ST. PETERSBURG, Fla. -- Yes, we're talking about practice.
At this week's East-West Shrine Game, like all other all-star contests, the early-week practices are what NFL general managers, coaches and scouts fly in to watch.
Examining players up close on the practice field is crucial in the evaluation process, not only to inspect the prospects' build and athleticism, but also the way they take to coaching and handle adversity. These future professionals must show confident body language (even when they make a mistake) and the ability to translate coaches' instruction into action in order to curry scouts' favor.
All of the players here obviously have skills, or they would have not been invited to play in the 87th edition of this prestigious event. But they begin to separate themselves into three tiers of talent as the week progresses: those strong enough to hear their name called in the second day of the draft (second and third rounds), others with enough long-term potential to be drafted in the first half of Saturday's proceedings (fourth and fifth rounds), and those fighting for a coveted slot in the sixth or seventh rounds with hundreds of other prospects across the country.
Listed below are those players looking like they could break into those top two groups based on what they showed this week, along with the game tape they've accumulated during their collegiate careers.
Next month's NFL Scouting Combine will have an impact on where these players fall, so nothing is set in stone. But NFL folks in St. Pete have noticed the play of these prospects, and that's really what these practices are all about.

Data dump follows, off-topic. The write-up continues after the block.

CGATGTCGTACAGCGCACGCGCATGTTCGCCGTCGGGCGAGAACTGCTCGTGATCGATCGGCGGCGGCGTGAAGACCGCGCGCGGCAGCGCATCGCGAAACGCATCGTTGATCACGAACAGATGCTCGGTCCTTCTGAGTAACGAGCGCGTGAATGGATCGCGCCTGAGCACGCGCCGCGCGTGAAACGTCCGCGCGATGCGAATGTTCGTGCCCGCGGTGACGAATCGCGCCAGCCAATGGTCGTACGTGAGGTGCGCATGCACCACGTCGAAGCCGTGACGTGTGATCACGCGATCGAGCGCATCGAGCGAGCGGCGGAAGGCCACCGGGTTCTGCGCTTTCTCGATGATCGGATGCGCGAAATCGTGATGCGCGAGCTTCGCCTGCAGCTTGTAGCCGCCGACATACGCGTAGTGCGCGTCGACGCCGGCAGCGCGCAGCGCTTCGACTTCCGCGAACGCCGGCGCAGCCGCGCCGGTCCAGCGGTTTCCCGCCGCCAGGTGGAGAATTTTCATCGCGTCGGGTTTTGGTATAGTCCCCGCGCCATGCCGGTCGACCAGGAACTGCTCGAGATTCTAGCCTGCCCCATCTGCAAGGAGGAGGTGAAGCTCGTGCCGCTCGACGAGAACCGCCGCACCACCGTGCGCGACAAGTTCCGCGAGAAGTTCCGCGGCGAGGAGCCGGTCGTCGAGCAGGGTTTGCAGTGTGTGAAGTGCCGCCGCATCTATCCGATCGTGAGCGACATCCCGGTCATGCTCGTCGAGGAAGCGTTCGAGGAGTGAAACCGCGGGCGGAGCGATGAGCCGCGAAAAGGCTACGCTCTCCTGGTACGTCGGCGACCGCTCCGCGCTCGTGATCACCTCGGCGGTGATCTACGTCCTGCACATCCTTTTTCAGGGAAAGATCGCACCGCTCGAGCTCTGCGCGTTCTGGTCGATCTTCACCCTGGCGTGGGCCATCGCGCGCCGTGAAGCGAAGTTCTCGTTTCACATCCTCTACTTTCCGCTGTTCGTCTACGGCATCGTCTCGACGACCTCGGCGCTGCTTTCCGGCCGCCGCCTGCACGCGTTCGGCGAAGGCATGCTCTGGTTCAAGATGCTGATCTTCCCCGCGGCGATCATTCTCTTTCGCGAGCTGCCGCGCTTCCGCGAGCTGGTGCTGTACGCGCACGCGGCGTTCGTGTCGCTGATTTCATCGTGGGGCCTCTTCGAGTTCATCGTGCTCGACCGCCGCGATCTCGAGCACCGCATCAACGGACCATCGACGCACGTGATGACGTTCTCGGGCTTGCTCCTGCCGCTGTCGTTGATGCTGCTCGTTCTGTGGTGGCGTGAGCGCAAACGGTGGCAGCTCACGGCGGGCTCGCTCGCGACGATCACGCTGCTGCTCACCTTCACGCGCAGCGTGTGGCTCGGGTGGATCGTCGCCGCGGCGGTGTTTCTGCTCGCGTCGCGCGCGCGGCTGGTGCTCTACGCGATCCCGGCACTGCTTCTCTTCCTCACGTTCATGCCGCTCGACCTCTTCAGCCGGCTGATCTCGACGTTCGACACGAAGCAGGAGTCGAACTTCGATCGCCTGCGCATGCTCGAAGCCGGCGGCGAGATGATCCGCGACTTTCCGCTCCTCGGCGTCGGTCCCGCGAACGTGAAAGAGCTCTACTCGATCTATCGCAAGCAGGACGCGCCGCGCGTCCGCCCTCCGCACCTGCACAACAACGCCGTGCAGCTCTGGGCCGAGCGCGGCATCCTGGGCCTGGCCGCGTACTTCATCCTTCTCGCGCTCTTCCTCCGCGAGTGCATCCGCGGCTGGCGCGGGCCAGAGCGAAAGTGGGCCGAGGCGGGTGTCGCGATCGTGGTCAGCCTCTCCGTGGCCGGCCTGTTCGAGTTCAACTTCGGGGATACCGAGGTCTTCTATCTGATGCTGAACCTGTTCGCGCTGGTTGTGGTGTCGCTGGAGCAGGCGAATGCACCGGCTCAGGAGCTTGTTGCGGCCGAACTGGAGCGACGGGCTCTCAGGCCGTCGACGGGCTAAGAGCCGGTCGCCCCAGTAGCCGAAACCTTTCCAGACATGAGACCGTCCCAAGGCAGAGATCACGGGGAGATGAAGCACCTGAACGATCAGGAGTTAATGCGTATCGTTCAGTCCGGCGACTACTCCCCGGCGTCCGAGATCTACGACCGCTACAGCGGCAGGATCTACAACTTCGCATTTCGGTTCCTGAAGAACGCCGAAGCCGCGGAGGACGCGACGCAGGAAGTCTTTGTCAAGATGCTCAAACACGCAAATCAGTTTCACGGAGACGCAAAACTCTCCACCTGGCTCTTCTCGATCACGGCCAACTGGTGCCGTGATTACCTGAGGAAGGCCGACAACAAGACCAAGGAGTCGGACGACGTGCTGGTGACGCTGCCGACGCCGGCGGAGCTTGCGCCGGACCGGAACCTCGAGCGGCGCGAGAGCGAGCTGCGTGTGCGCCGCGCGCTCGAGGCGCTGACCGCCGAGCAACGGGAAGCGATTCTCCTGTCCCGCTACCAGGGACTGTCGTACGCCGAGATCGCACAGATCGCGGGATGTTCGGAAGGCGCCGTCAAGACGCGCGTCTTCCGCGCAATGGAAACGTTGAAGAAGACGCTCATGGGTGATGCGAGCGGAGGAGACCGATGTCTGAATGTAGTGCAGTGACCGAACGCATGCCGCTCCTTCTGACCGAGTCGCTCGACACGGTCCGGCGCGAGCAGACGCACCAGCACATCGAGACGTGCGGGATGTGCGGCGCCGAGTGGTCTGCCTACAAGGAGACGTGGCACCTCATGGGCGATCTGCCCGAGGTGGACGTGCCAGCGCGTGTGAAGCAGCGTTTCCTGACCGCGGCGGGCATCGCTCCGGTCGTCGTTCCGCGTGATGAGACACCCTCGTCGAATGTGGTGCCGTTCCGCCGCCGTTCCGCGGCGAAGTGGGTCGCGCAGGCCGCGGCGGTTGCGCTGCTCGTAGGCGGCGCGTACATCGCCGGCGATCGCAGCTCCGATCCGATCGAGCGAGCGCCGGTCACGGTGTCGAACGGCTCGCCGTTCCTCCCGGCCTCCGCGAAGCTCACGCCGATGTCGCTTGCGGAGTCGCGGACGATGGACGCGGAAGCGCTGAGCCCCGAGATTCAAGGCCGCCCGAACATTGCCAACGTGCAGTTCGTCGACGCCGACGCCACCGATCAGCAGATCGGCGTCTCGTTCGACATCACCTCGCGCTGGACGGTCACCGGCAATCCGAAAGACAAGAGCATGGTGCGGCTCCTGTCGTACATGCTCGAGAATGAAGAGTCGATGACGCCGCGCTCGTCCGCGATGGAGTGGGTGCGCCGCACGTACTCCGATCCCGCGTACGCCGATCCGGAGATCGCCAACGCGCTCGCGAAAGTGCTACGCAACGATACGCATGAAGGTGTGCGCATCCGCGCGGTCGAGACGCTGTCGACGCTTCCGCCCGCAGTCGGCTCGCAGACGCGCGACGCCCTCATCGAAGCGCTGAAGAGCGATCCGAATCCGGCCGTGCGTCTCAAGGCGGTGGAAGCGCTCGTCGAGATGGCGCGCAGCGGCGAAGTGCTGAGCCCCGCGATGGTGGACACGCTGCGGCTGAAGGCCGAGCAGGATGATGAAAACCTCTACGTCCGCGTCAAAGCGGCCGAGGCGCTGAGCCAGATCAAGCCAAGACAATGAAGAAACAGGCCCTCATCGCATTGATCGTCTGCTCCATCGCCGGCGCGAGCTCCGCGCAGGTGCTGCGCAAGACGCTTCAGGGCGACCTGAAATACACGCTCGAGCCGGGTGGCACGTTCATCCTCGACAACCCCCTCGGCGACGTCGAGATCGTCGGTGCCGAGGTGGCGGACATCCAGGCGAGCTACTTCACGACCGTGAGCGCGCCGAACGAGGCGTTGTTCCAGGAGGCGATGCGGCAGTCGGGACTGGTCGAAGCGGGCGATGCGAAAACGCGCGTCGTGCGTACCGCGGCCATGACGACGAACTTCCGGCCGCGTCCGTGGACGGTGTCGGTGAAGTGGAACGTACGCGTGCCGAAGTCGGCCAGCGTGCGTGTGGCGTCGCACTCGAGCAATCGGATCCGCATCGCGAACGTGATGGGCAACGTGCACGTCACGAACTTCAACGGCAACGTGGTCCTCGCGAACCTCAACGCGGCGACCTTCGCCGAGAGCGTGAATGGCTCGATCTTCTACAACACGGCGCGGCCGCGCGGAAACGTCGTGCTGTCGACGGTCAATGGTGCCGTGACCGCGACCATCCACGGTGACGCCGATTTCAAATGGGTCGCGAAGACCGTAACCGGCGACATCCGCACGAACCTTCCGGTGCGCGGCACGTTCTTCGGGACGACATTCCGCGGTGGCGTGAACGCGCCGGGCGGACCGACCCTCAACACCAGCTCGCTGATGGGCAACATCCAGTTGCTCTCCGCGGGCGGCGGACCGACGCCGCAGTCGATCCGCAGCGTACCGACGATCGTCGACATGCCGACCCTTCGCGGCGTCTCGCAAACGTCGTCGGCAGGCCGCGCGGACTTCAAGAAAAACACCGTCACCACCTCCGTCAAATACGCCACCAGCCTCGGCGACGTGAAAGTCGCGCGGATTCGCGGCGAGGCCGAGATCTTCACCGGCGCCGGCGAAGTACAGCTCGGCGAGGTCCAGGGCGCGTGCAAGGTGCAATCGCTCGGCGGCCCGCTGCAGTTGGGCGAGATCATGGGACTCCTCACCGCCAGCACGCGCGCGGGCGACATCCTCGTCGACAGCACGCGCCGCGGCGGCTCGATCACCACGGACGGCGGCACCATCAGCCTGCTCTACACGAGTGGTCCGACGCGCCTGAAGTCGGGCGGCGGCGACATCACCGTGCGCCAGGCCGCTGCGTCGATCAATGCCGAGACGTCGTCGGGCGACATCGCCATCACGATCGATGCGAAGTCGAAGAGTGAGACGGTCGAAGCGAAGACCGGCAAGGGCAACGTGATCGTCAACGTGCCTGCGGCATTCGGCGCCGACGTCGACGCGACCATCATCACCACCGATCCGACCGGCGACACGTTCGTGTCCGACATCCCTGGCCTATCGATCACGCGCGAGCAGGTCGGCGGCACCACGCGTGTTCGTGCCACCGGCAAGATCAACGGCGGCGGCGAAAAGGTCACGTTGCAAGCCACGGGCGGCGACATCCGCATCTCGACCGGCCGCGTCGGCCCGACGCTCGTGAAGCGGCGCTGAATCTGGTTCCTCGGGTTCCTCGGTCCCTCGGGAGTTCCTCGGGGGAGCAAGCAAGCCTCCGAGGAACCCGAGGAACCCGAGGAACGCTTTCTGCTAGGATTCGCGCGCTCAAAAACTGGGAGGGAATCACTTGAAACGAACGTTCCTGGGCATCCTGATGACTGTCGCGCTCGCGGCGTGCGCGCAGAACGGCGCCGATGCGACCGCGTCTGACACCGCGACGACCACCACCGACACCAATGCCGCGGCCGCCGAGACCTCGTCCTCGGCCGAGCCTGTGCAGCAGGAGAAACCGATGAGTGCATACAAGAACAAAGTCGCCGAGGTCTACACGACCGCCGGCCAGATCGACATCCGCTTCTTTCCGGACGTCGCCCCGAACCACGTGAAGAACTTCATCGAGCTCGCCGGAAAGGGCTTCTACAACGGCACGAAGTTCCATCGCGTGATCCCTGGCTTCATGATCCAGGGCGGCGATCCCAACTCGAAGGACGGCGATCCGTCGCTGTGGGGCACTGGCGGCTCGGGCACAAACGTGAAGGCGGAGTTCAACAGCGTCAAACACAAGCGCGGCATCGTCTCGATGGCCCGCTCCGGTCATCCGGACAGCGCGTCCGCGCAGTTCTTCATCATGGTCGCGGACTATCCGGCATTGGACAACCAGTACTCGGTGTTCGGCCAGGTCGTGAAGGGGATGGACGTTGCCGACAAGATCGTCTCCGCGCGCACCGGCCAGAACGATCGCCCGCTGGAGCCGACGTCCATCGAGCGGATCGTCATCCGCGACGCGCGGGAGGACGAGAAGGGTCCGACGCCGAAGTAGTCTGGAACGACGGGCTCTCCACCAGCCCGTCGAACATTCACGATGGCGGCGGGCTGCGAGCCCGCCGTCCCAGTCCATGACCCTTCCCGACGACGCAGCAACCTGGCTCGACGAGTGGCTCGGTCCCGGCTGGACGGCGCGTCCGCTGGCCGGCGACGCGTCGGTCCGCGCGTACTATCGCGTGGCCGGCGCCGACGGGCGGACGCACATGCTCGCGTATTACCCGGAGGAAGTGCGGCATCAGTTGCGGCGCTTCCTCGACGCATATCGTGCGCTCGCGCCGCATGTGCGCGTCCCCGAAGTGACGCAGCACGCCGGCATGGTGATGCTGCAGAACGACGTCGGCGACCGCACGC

Note: Players are listed alphabetically within their group.
Second- & Third-Round Picks
OG Brandon Brooks (Miami, OH), 6-5/353
The bruising Brooks won't be highly rated by all teams because of his average lateral agility, but a handful of offensive line coaches will love his size and strength enough to push for him in the mid-to-late third round. San Diego made a similar pick in 2009 when they selected massive former Texas Tech guard Louis Vasquez in the mid-third.
DE Tyrone Crawford (Boise State), 6-4/285
Finding 4-3 swing ends with his length, strength, and hustle is not easy. If the Canadian native proves as athletic as he has looked in practices, a team will take him earlier than most are currently projecting.
DT DaJohn Harris (USC), 6-3/308
Few players saw their draft stock rise as far as Harris this season, and his work on the practice field hasn't stopped that momentum. The fact he lined up at five-technique Thursday and made some plays inside and outside only enhanced his value.
DE/OLB Brandon Lindsey (Pittsburgh), 6-2/255